Nina Cho

Detroit, United States

American artist-designer Nina Cho was born in Palo Alto, California in 1989 and raised in South Korea. She completed her Bachelor of Fine Arts in Woodworking and Furniture Design at Hong Ik University in Seoul, graduating in 2013, before continuing on to a Master of Fine Arts in 3D Design at Cranbrook Academy of Art in Bloomfield Hills, Michigan, which she completed in 2015. That same year, Cho founded her eponymous studio in Detroit. Immediately, the young designer began to gain recognition for her work; she was selected as one of the 5 Breakout Designers of 2015 by Artsy as well as being named Honoree of Sight Unseen’s 2015 American Design Hot List, which was presented in partnership with Herman Miller. Cho has also been a resident designer with Matter of Stuff in London.

Cho’s work is heavily influenced by traditional Korean aesthetics, particularly the attention given to emptiness as a design element and the importance of negative space. As the designer explains, “through practicing the beauty of the void, so to speak, I respect not only the object itself but also the negative space that an object creates.” In this sense, the spaces that are not designed become part of the piece. “An empty space poetically invites the air, users, surroundings, and the spirit of a space to complete the piece itself,” Cho continues. In the Felt & Coated Steel Curved Chair (2015), for example, the offset positioning of the geometric legs creates a series of different shapes in space as one moves around the piece. Cho also often works with polished and reflective surfaces to bring the environment surrounding the piece into the actual piece itself; case in point is the Minimalist Reflective Brass Corner Shelf (2015), which has the added surprise of actually extending around a corner along the wall.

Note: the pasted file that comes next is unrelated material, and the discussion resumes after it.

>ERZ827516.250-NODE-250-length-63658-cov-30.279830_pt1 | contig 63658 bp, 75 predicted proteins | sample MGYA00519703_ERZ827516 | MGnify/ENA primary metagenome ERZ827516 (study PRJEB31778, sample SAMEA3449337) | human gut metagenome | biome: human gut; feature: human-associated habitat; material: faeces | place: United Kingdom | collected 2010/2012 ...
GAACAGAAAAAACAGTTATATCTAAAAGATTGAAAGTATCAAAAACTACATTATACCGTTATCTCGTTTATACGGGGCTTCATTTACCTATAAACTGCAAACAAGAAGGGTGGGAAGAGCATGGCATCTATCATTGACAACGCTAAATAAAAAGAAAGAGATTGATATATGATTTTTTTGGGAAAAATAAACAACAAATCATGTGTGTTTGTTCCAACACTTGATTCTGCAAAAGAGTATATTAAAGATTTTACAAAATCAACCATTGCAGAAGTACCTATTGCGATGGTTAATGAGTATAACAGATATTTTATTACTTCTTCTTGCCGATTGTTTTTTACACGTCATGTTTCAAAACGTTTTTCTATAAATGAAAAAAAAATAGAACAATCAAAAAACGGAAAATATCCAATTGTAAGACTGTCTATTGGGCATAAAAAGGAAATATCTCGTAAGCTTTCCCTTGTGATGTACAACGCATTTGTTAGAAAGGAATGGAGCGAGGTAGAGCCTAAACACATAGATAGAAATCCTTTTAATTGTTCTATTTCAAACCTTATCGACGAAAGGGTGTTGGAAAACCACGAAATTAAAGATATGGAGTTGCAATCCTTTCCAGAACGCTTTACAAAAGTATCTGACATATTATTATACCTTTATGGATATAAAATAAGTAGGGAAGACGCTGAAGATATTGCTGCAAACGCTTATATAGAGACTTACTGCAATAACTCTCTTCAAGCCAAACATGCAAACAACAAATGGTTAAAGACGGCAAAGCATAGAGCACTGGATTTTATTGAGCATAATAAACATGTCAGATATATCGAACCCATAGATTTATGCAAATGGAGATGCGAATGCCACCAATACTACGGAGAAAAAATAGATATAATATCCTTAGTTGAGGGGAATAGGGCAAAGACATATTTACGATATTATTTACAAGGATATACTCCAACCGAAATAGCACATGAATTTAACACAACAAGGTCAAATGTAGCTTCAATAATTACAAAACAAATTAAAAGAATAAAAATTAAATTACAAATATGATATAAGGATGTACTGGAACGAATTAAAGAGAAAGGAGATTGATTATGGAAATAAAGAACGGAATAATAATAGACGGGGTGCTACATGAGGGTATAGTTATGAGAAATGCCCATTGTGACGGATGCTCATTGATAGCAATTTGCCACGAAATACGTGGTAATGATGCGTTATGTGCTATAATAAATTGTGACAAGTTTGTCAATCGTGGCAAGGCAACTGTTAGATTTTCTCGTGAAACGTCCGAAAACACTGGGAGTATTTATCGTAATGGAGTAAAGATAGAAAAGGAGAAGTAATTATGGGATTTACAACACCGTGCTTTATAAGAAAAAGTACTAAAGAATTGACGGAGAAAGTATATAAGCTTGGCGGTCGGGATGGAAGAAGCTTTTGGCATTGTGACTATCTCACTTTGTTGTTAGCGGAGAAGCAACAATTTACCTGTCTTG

Cho’s exhibition history is extensive; she has shown with Matter of Stuff during London Design Festival (2017), at Artbn Gallery in Seoul (2017), at the Museum of Applied Arts in Frankfurt (2017), at the Cranbrook Art Museum (2017), at IMM Cologne (2016), Salone del Mobile, and New York City Design Week (2015), just to name a few. Cho continues to live and work in Detroit.